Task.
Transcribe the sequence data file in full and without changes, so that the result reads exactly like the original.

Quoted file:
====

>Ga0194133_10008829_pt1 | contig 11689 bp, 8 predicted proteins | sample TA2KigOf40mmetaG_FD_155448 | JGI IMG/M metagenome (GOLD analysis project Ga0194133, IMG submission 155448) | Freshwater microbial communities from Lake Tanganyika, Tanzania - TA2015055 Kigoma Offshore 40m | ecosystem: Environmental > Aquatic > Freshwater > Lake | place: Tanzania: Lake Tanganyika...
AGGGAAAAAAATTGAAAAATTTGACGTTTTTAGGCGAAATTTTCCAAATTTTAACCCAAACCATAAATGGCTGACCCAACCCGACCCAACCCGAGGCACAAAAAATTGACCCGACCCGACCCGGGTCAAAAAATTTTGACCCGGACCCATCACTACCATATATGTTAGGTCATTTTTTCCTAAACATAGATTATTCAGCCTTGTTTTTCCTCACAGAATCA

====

>Ga0194133_10008829_pt1 | contig 11689 bp, 8 predicted proteins | sample TA2KigOf40mmetaG_FD_155448 | JGI IMG/M metagenome (GOLD analysis project Ga0194133, IMG submission 155448) | Freshwater microbial communities from Lake Tanganyika, Tanzania - TA2015055 Kigoma Offshore 40m | ecosystem: Environmental > Aquatic > Freshwater > Lake | place: Tanzania: Lake Tanganyika...
AGGGAAAAAAATTGAAAAATTTGACGTTTTTAGGCGAAATTTTCCAAATTTTAACCCAAACCATAAATGGCTGACCCAACCCGACCCAACCCGAGGCACAAAAAATTGACCCGACCCGACCCGGGTCAAAAAATTTTGACCCGGACCCATCACTACCATATATGTTAGGTCATTTTTTCCTAAACATAGATTATTCAGCCTTGTTTTTCCTCACAGAATCA